WHY: George Miller may be 70 years old, but that hasn’t stopped him from outclassing filmmakers half his age by making one of the craziest and most badass action movies in ages. Though “Fury Road” looks absolutely gorgeous, with John Seale’s stunning cinematography providing a painterly quality to the visuals, the real reason to see it is for the action. Conceived as one long car chase, the film is packed with some of the most amazing action sequences you’ll ever see. It’s a minor miracle that no one died during the making of this movie, because Miller’s high-adrenaline set pieces are so visceral and unbridled that you genuinely fear for the lives of the actors and stuntmen with each explosion, car flip and crash. The overcranked, sped-up look works better in some places than others, but for the most part, the gonzo vehicular mayhem is a jaw-dropping assault on the senses that gets weirder as it goes along. Every minute of action is pure cinematic magic, though the dead space in between proves troublesome. Tom Hardy does what’s required of him as the mysterious, soft-spoken Max, but Charlize Theron’s Furiosa is the only character who’s given any actual development, bringing a humanity to her performance that stands head and shoulders above the rest. While the movie would have benefited from a tighter runtime and falls short of the worship-like praise that many people have heaped upon it, this is easily Miller’s best “Mad Max” film yet.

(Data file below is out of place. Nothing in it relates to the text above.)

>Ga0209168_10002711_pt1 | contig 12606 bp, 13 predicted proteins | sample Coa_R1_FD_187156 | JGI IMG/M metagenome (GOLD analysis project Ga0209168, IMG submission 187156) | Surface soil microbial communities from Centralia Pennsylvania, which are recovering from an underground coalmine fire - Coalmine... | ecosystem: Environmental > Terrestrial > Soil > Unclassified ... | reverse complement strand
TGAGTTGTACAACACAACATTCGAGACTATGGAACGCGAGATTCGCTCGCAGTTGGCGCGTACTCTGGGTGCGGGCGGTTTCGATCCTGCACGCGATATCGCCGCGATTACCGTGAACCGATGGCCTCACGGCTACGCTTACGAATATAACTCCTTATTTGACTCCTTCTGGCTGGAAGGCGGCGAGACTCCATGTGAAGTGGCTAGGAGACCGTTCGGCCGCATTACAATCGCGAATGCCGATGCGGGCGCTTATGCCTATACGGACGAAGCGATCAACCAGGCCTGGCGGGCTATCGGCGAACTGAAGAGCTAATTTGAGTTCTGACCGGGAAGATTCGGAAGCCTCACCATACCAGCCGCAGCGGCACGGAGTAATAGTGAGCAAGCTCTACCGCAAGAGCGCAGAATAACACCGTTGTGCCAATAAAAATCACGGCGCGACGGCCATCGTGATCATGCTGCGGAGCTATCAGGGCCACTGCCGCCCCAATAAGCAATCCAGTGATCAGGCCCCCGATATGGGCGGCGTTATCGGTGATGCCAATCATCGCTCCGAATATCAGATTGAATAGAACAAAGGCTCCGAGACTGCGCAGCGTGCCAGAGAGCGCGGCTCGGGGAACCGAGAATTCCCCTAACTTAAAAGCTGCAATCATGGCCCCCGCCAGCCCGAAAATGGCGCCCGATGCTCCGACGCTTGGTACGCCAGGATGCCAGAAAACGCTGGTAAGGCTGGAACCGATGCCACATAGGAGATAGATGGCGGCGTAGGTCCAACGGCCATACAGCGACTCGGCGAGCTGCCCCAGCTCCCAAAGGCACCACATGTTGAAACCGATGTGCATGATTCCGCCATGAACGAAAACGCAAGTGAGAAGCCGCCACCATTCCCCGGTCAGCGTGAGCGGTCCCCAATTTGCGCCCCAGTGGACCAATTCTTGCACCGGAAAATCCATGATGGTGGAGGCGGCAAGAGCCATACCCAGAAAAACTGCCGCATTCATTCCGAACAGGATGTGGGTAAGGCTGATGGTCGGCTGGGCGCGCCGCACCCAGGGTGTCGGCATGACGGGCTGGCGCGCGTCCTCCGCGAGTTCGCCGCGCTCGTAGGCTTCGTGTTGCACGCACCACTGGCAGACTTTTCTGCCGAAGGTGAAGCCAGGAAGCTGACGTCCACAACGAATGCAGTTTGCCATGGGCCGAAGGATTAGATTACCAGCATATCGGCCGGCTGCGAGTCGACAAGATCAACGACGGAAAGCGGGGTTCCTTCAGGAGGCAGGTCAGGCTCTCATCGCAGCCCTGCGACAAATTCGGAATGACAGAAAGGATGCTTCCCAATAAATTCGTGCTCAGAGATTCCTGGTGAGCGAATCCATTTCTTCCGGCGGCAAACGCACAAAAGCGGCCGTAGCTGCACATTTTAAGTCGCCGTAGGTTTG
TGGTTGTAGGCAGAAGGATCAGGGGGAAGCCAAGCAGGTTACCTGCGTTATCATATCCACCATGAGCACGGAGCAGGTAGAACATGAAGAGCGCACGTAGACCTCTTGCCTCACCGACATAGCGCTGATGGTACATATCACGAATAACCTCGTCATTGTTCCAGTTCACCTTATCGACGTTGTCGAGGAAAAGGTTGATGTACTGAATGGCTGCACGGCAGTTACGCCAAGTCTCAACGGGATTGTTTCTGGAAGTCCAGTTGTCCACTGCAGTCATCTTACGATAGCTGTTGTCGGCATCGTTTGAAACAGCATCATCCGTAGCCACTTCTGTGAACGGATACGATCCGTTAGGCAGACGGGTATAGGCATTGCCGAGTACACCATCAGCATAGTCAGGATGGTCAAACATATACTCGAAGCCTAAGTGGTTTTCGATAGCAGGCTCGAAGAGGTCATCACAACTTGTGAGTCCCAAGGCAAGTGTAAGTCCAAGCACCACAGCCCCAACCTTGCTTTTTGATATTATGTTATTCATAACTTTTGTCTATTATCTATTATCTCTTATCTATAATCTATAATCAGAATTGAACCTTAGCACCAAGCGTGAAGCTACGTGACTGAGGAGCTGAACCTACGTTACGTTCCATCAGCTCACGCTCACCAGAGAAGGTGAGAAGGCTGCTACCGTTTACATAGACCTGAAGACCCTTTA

EXTRAS: In addition to a fairly extensive making-of featurette, there’s an interview with Tom Hardy and Charlize Theron about their experiences on the movie, a look at designing the cars and other props, some behind-the-scenes footage from filming the action sequences and three deleted scenes.


“Star Wars Rebels: Complete Season One”